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When Living For The Weekend Becomes A Sign Of Job Burnout

Venting about work all the time

Constantly complaining about your terrible colleagues and your boss on the weekend can feel like a stress release in the moment, but in the long-run, this rumination can make you feel even worse.

Gain self-awareness and reframe your thinking“What can I do about this?” or "How can I learn from this going forward?" are good questions to use.

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When Living For The Weekend Becomes A Sign Of Job Burnout

When Living For The Weekend Becomes A Sign Of Job Burnout

https://www.huffpost.com/entry/burnout-weekend-job-solutions_l_5d8b96cbe4b0c6d0cef53b26

huffpost.com

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Key Ideas

Understanding burnout

The main reason for being burnout isn’t necessarily being overworked. It can also come from being under-challenged. 

Burnout is chronic workplace stress that can result in feelings of being drained and being increasingly disengaged and cynical about your work.

Burnout and your free time

When you are experiencing burnout from the stress of your job, you can forget what time off is supposed to feel like. 

You can even develop bad habits on the weekend that are making you feel even more drained and overwhelmed on Monday morning.

Living too much for the weekend

When people split their week up and start thinking of work as bad and the weekend as all good, that contributes to the problem.

Bring your weekend into your week, and find engagement elsewhere: if that's when you connect with friends and family, find a way to make it a part of your workdays as well. Also, choose to engage during your free days with activities such as volunteering, arts or even starting a side hustle.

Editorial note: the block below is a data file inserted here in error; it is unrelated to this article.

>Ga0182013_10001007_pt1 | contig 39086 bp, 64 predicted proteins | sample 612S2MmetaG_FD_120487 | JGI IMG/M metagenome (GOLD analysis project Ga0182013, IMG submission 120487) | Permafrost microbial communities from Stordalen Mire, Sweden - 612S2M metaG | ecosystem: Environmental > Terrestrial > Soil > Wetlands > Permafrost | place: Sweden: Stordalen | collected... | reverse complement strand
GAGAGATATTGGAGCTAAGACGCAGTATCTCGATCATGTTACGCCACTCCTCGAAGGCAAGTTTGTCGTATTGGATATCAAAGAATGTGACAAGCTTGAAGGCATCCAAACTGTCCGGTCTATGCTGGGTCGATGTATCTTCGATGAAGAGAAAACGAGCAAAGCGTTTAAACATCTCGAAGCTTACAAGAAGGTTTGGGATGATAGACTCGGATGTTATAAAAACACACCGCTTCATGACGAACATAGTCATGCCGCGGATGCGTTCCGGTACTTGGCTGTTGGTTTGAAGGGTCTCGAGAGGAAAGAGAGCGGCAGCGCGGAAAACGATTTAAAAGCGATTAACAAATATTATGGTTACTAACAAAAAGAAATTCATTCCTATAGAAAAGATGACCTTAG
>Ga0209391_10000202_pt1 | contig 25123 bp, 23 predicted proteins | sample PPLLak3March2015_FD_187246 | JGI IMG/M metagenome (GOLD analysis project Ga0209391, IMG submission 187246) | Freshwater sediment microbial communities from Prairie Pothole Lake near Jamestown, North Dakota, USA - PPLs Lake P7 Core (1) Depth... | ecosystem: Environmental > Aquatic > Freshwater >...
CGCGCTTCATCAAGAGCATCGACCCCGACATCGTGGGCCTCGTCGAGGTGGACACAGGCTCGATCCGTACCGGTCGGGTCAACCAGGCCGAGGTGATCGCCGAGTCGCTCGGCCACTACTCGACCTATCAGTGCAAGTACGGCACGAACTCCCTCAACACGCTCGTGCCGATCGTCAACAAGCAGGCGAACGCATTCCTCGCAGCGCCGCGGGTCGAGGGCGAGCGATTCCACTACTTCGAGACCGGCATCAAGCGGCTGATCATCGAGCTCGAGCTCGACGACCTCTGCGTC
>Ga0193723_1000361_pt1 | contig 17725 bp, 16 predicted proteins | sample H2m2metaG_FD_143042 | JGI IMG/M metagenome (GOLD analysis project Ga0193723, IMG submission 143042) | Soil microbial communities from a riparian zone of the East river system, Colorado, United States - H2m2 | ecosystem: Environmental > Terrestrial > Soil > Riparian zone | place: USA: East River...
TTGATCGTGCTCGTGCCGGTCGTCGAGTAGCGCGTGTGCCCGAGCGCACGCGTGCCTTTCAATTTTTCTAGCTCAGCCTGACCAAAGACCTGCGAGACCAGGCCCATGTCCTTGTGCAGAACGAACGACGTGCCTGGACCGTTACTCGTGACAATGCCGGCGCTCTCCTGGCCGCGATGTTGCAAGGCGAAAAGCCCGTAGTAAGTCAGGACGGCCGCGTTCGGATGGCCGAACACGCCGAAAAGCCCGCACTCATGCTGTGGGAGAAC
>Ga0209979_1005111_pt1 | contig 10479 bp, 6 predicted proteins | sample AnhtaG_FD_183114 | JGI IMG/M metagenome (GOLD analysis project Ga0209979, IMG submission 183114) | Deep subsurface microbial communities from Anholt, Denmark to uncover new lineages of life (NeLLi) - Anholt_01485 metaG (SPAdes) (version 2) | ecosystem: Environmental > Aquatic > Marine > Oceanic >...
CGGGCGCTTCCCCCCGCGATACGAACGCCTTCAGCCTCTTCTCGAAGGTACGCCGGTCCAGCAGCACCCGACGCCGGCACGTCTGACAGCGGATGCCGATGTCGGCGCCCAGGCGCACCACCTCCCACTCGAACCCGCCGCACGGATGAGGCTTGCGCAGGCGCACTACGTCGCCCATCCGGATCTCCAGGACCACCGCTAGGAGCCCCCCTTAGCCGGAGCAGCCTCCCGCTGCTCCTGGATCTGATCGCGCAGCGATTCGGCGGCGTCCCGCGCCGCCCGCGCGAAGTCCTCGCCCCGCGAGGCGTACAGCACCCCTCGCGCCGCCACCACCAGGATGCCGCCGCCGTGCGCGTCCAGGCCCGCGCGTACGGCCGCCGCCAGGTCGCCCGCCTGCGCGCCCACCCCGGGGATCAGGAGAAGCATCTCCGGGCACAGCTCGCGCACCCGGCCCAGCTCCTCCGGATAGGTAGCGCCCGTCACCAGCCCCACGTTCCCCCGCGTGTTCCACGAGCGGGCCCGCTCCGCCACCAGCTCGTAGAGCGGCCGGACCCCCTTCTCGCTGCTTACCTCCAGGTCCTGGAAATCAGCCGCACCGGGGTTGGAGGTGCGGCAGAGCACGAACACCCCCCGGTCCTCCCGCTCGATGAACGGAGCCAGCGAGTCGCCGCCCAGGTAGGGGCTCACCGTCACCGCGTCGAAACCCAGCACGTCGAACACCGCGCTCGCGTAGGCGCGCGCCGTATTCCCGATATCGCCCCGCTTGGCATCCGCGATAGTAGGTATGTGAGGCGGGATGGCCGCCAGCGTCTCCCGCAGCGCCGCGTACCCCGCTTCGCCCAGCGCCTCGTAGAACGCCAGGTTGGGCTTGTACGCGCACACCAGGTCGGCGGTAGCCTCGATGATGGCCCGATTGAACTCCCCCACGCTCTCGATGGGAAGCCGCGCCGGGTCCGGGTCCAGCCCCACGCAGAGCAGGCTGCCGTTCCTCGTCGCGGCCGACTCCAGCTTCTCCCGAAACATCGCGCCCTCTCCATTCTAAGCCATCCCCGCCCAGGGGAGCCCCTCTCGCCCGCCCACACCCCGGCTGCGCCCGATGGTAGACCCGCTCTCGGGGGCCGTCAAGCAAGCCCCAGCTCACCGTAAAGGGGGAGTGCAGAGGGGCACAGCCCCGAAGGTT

“When people say, ‘I hate Mondays,’ or ‘Thank God it’s Friday,’ these are cute little sayings, but what you’re telling yourself is, ’80% of my life sucks."

“When people say, ‘I hate Mondays,’ or ‘Thank God it’s Friday,’ these are cute little sayings, but what you’re telling yourself is, ’80% of my life sucks."

Venting about work all the time

Constantly complaining about your terrible colleagues and your boss on the weekend can feel like a stress release in the moment, but in the long-run, this rumination can make you feel even worse.

Gain self-awareness and reframe your thinking“What can I do about this?” or "How can I learn from this going forward?" are good questions to use.

Not engaging with the world

When you’re experiencing burnout, your tunnel vision of work, work, work can lead to trouble engaging in the world outside of it on the weekends.

Be intentional. This doesn’t mean you can’t relax on your couch and watch movies, but be thoughtful about this plan.

Technology controls you

When your phone is nearby, you may find yourself checking email apps and work notifications mindlessly to check in.